City of San Jose shows solidarity with 'Black Lives Matter' banners

San Jose Mayor Sam Liccardo announces the unveiling of 13 Black Lives Matter banners located around City Hall Plaza. Photo courtesy Bay City News

The City of San Jose Thursday took a step to stand in solidarity with the Black Lives Matter movement on Thursday morning.

San Jose Mayor Sam Liccardo was on hand for the unveiling of a B.L.M banner in the rotunda at City Hall, a nod to the movement sweeping the country since the killing of "George Floyd" at the hands of a Minneapolis police officer.

“This is the beginning of a very important process,” Liccardo said during a press conference. “(It) requires a commitment to take action, actions that will guarantee in fact, in concrete ways what our 14th amendment has long promised, which is equal protection under the law to all Americans.”

The B.L.M banner and those hung from light poles that city on roads around city hall were designed by Cherise Orange, owner of the marketing company, "You Just Got Oranged."

She says being part of this project was much more than just a business partnership.

“I think it goes back just from the city stating that Black lives do matter and making that statement and also putting action into that statement,” she said.

Circumstances leading to the San Jose unveiling go back to June when the city council approved a resolution to address issues important to the movement, which include reviewing law enforcement policies with police and dismantling biased systems that hurt communities of color.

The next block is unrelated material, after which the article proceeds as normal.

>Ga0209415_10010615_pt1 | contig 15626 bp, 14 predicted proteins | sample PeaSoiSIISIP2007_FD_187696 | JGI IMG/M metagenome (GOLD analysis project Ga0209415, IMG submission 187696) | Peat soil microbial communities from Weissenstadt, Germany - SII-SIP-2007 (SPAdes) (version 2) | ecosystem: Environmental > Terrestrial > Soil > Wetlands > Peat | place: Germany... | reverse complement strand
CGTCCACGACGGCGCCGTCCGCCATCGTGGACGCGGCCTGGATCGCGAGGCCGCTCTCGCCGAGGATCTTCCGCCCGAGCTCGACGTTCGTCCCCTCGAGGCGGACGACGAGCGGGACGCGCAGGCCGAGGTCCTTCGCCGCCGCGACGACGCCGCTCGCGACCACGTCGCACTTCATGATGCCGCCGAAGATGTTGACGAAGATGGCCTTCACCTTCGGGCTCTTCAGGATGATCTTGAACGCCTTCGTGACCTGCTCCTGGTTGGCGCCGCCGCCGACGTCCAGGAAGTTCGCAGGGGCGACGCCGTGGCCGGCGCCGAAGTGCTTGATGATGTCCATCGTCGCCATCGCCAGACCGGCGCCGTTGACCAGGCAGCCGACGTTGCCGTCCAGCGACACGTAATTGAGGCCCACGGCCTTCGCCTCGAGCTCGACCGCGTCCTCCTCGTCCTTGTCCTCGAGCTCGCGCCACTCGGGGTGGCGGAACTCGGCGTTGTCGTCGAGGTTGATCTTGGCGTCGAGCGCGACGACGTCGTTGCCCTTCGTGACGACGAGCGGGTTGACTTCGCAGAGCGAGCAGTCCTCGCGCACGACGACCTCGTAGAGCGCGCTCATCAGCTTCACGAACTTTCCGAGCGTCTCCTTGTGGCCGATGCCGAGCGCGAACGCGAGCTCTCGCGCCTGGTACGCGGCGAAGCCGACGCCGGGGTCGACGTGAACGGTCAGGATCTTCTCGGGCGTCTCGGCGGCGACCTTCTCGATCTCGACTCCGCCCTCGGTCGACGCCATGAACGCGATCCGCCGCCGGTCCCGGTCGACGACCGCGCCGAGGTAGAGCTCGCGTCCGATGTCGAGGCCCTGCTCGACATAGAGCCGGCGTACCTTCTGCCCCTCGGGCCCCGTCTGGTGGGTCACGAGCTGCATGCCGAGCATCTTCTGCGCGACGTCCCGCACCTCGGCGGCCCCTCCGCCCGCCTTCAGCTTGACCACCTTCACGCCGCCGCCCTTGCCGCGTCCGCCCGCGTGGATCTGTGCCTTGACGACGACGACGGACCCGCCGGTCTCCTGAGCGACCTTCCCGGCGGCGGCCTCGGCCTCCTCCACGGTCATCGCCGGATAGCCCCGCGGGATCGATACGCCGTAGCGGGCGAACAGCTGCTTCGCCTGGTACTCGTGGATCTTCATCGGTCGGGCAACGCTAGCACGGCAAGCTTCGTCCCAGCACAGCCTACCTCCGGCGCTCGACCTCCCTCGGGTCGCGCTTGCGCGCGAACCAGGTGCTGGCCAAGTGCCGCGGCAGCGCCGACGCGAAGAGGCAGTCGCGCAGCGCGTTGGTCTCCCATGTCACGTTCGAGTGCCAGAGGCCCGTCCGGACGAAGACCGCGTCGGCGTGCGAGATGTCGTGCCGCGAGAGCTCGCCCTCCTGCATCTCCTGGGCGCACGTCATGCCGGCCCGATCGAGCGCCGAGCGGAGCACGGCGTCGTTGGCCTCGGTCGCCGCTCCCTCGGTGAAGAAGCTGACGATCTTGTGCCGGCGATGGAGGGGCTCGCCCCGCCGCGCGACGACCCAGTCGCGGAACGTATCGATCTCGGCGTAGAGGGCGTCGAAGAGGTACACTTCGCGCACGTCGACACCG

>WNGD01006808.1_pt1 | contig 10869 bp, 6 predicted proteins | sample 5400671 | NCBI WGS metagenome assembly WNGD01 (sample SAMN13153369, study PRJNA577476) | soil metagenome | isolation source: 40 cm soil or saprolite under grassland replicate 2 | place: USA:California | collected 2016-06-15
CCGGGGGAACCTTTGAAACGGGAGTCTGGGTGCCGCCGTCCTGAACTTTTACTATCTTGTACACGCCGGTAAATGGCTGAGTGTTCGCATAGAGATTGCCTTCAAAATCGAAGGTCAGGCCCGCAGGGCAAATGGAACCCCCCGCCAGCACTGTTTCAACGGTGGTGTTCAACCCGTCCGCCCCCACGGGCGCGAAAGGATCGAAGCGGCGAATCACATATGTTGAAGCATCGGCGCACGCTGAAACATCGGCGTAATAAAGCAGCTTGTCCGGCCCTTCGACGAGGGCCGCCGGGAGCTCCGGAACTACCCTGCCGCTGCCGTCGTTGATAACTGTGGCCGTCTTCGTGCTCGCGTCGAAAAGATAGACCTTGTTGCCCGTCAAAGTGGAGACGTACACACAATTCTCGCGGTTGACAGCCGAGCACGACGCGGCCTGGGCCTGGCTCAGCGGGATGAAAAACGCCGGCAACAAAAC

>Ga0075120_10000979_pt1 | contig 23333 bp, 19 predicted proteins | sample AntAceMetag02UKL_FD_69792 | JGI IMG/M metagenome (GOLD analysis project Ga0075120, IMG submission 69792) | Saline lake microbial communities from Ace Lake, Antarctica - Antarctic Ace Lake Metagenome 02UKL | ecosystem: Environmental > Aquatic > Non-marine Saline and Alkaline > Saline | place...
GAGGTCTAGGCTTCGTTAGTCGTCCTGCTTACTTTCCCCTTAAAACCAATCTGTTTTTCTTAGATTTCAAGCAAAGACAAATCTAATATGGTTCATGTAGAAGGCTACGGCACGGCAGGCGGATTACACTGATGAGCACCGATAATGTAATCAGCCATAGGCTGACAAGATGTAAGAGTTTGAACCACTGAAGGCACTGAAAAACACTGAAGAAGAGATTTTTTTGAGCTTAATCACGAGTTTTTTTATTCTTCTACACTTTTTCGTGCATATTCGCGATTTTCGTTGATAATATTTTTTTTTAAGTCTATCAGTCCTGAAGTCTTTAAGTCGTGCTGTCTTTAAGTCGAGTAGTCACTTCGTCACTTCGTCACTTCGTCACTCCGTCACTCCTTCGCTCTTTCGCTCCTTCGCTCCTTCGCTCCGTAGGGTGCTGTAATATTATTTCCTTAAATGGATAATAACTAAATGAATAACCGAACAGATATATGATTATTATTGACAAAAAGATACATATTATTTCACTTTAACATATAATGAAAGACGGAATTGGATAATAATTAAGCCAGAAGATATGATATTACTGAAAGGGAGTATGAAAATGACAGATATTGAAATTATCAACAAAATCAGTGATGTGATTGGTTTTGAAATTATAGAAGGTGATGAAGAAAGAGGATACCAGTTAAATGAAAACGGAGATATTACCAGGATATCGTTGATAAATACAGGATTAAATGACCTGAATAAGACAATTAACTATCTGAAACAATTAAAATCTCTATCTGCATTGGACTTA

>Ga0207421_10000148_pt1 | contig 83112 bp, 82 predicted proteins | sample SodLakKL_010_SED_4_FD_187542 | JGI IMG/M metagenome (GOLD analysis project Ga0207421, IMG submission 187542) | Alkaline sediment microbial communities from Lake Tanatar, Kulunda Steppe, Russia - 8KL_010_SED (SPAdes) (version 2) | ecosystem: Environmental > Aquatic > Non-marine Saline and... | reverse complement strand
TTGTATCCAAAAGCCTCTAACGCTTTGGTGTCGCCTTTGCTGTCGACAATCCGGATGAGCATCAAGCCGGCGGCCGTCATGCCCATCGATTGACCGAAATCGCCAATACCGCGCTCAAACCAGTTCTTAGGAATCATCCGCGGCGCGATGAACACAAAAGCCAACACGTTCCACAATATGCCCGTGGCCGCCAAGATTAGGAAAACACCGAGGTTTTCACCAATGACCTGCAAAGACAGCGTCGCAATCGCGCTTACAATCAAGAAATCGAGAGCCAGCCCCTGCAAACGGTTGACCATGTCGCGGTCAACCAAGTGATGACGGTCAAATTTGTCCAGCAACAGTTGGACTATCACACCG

“It's not just a statement from Black Americans that live within the city that our lives matter, but it's actually the city itself saying Black Lives Matter.

Earlier this year, there were calls to defund the San Jose Police Department, but the city council decided instead to create the Office of Racial Equity.

Part of its purpose is to "eradicate any structural or institutional racism" within the city government and work with the police department to "reimagine community safety."

Other cities such as Oakland have unveiled signs painted on the street, but what San Jose is doing is part of a newer trend where local leaders are weaving initiatives expressed by the movement into the fabric of governance.

The San Francisco Police Department did something similar back in August when Chief of Police William Scott unveiled posters that have been placed in stations around the city after police commissioners voted unanimously to require such banners on station walls, part of a larger effort to show that the department is addressing initiatives of concern the movement.